Ford of Europe's Rudi Kunze has been a driving force behind Ford's move from an also-ran to a diesel powerhouse in Europe.
Ford's strengthened lineup of diesels comes from its diesel engine joint venture with PSA/Peugeot-Citroen.
Kunze, Ford of Europe's chief technical officer, spoke with Automotive News Europe reporter Bradford Wernle about particulate filters and other diesel issues at Ford's European Research Center in Aachen, Germany.
Can diesel engines burn cleanly enough without particulate filters?
When you look into the future, it's really a question of whether you should aftertreat or reduce emissions at the source.
With our PSA/Peugeot-Citroen partners, we're looking at the next-generation injection systems and new, modern combustion methods.
What about NOx filters?
Whenever you put something on the exhaust such as a NOx filter, you're throttling the exhaust. That means the engine consumes more fuel.
We, and a lot of our competitors, are trying to reduce emissions and improve fuel economy at the source. We're looking into new ways of burning the fuel. We call them homogeneous combustion systems.
How does homogeneous combustion work?
By increasing injection pressure and spraying the fuel through multiple holes into a wider area of the combustion chamber, you can have a smoother injection process. You need to have the spray as homogeneous as possible. That will take a few years to work out.
But if it does work, you'll have more applications of diesel engines that will be cleaner burning, use less fuel and emit fewer particulates and less NOx.
That's only possible if you address it at the source.
Are there any problems with homogeneous combustion?
With smaller injector hole sizes, the risk of coking increases. One of the biggest challenges in the future is getting better combustion, which requires finer sprays and better controllability of the spray events. The finer you get the spray and the higher pressures you use, the more material challenges you get, especially with the injectors. The most critical point is the spray holes. Suppliers will share their part of the challenge.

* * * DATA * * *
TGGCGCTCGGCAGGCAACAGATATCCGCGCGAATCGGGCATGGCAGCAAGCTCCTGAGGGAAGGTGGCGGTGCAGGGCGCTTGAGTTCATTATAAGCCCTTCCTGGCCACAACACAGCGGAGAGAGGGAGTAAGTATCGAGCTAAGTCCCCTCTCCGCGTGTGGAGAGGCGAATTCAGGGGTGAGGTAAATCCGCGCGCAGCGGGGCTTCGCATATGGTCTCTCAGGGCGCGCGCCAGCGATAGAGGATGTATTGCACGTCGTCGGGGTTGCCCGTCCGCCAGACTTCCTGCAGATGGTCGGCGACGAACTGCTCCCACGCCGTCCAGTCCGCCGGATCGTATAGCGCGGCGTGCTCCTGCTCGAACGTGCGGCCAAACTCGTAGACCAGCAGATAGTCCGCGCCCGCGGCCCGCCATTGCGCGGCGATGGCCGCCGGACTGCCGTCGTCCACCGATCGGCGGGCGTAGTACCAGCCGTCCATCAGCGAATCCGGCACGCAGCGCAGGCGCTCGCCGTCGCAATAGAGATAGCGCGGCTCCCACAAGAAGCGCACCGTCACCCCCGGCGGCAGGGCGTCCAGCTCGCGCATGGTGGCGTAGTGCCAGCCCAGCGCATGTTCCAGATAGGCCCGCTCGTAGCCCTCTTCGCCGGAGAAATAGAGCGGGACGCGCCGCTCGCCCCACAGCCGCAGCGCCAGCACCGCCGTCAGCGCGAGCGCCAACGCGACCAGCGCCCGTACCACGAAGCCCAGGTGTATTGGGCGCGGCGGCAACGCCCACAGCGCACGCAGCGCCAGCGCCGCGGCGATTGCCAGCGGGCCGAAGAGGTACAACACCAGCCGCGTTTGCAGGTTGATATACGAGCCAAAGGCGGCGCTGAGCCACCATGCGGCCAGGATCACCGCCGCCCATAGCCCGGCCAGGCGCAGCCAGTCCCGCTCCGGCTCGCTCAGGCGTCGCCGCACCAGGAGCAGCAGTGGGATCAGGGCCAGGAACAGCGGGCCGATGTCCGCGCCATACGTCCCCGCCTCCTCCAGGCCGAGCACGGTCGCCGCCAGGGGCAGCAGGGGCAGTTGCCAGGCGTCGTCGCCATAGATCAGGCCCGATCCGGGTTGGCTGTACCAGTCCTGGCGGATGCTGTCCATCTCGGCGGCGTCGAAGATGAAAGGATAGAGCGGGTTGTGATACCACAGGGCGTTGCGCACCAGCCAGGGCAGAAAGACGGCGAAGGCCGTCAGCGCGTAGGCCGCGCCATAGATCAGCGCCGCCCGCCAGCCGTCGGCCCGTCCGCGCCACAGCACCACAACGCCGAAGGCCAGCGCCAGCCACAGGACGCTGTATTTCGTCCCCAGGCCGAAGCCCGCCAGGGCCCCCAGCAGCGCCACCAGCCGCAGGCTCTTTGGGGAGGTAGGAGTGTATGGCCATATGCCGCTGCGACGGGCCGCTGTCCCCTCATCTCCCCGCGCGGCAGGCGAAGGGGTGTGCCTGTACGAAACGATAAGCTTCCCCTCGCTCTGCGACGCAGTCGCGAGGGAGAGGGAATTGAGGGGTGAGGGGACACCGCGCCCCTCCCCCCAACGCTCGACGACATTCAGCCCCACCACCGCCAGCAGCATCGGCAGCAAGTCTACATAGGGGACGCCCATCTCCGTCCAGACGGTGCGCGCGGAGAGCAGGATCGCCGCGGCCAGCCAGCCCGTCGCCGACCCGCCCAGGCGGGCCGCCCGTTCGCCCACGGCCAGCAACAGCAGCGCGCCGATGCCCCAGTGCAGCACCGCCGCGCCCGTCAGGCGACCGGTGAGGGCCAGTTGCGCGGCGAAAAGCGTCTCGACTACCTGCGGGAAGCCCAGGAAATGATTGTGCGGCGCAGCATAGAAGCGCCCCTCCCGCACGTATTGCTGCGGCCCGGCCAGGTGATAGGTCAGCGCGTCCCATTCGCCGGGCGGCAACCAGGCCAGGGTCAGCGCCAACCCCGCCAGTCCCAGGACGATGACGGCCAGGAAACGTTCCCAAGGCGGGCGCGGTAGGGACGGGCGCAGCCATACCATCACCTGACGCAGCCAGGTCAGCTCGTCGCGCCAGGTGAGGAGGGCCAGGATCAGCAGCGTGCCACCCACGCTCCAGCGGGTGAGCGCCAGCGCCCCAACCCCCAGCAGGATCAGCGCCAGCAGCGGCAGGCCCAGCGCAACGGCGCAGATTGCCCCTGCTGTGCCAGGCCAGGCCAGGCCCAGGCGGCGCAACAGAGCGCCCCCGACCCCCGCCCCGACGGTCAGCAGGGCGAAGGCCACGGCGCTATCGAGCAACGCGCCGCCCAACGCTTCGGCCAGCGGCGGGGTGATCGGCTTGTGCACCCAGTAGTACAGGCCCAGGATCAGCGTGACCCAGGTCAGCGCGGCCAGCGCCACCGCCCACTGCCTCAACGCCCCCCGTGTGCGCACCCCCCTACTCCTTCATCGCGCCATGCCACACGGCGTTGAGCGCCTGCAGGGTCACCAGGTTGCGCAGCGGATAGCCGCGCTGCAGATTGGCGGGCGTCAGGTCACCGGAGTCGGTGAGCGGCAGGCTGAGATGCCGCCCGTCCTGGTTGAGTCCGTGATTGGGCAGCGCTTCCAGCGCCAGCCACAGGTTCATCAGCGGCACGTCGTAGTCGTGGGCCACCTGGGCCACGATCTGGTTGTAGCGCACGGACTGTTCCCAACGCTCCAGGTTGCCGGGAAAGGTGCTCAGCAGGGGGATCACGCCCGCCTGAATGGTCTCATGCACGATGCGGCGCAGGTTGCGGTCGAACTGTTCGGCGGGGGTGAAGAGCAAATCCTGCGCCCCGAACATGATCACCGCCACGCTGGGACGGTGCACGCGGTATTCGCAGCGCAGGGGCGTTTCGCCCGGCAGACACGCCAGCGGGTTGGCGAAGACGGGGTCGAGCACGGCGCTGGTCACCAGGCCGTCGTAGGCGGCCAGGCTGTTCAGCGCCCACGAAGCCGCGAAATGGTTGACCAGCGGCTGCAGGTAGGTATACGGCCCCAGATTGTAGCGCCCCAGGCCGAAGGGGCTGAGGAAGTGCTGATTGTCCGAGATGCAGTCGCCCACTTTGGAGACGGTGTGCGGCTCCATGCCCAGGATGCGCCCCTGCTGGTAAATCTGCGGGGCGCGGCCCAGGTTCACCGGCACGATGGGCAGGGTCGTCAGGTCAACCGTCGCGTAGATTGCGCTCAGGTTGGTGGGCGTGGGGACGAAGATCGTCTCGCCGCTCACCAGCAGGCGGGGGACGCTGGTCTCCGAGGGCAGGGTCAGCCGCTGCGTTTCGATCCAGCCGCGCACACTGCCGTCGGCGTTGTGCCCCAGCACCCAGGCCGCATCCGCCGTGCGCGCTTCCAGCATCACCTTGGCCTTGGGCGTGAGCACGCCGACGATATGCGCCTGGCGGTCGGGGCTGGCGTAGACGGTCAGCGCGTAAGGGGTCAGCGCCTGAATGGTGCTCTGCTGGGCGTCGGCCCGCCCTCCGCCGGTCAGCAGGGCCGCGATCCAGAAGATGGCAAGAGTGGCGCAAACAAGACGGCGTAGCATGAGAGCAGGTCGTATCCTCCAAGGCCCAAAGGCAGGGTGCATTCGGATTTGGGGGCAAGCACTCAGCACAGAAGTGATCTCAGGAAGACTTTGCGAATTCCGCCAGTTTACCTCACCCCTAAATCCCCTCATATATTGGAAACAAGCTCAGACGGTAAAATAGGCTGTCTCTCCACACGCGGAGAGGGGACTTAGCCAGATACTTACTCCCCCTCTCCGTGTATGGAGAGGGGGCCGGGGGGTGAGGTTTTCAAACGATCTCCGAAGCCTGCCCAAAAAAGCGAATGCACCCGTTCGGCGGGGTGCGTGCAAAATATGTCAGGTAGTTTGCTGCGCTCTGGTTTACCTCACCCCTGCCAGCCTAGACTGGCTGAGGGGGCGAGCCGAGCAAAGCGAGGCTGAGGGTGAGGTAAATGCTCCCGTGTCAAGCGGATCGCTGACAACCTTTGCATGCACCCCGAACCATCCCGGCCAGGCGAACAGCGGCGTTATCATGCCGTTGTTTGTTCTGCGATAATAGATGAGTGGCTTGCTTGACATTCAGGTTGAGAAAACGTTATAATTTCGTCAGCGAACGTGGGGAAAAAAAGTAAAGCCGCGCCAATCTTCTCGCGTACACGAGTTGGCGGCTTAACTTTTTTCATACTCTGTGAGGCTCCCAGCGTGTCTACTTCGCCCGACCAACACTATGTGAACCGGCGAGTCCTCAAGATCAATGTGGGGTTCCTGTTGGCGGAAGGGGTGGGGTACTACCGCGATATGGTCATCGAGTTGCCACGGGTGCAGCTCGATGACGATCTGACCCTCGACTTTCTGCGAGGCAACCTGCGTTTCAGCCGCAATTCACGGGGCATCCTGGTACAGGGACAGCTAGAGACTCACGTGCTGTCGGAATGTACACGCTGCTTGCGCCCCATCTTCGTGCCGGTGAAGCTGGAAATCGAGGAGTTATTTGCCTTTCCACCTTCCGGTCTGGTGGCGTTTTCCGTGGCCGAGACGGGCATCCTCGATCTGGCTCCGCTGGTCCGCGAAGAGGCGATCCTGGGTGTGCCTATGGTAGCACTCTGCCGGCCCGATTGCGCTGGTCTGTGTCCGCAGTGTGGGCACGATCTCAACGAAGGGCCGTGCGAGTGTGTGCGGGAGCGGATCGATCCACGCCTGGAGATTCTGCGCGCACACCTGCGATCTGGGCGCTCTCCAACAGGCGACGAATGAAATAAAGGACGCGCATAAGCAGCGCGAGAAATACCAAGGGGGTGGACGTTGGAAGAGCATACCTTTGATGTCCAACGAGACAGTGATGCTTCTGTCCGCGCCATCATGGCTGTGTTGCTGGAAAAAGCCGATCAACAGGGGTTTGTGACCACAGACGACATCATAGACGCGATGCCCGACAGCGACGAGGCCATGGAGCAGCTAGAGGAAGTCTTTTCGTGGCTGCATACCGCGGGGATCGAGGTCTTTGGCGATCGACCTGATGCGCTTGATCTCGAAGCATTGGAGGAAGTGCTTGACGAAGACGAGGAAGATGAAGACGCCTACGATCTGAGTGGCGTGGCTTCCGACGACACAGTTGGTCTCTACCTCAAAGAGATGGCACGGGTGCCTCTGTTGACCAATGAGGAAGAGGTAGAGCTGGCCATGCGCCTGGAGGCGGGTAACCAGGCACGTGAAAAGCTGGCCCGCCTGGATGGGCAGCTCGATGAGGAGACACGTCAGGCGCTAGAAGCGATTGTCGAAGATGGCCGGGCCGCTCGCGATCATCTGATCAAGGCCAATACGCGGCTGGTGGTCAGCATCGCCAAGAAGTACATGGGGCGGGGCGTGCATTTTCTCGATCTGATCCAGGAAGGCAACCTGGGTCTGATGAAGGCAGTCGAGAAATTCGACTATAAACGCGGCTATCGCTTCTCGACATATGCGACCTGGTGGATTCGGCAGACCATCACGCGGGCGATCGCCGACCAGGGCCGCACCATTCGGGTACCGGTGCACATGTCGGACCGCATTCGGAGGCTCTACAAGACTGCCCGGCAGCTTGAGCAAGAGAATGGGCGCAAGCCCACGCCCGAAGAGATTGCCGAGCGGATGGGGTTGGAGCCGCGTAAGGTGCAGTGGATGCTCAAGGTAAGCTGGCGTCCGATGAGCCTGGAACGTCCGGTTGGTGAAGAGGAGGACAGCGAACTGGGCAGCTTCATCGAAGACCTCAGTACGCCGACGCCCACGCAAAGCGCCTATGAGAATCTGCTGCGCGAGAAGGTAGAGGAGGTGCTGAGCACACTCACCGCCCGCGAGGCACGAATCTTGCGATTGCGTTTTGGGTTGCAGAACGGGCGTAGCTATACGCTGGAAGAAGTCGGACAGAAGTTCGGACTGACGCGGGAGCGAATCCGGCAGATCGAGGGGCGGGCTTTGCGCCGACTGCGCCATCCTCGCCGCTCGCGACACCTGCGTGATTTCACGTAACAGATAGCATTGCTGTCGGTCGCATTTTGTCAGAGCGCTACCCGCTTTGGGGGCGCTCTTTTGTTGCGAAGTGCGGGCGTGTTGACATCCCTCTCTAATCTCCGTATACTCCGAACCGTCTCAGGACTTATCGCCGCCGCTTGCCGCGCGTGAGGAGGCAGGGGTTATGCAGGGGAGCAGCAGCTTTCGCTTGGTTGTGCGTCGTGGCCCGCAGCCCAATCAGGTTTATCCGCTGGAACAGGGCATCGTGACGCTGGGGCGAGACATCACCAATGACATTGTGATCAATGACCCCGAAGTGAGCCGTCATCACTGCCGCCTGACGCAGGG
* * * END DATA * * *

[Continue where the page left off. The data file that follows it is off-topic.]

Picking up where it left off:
How long before we see homogeneous combustion engines?
Within the decade definitely. There are significant problems with controlling this kind of combustion. You can't use this combustion throughout driving range. It's a significant challenge to engine management systems. As you get to much, much smaller holes and higher tolerances and pressures, reliability really becomes an issue.
What are the disadvantages of aftertreatment with filters?
If you do aftertreatment, it's always associated with a fuel economy penalty. That's why we have these intense discussions with European and national governments. We're believe that equipping those systems with filters and lowering CO2 at the same time is incompatible.
What impact will Euro 5 have?
We don't know what aftertreatment costs will be at that point in time. We can imagine a scenario where you take particulate filter and NOx aftertreatment and combine it into one can.
That would be a significant cost-reduction opportunity, if you could have one can with one control system instead of two. At the moment you look at particulate and NOx separately. That gives you cost benefits, installation benefits and reduced complexity.
You're also working on diesels that might be used someday in North America. What are the different issues there?
In the US, the emission levels that will be required are very demanding, especially for NOx. Even if you optimize combustion, it's a real challenge to get away without NOx aftertreatment. You can use a de-NOx trap, an additional device on the exhaust. Or you can use SCR [selective catalytic reduction], which uses urea in a catalyst that very effectively reduces NOx. It's a technology known from truck applications.
What role do oil companies play in emission reduction?
Oil companies are researching fuel specifications that help lower particulate and NOx generation. You don't have unified low-sulphur fuel in the US, which is a challenge. That's where ideas come up such as designer fuel. If you could design a diesel fuel, you could have the optimum combination of carbon and hydrogen and you could optimize for clean burning.
What are the advantages of diesels?
The sales point on diesels is not just fuel economy. They've really becoming something that's fun to drive. They have high refinement and low-end torque. The V-6 diesel we designed for Jaguar here in Aachen is smooth like silk and powerful like a rocket.
How much of your research and development work at Aachen is devoted to diesel?
About 50 percent of my resources goes to diesel. Of the diesel work, maybe 80 percent of our diesel efforts are related to fuel economy and emissions.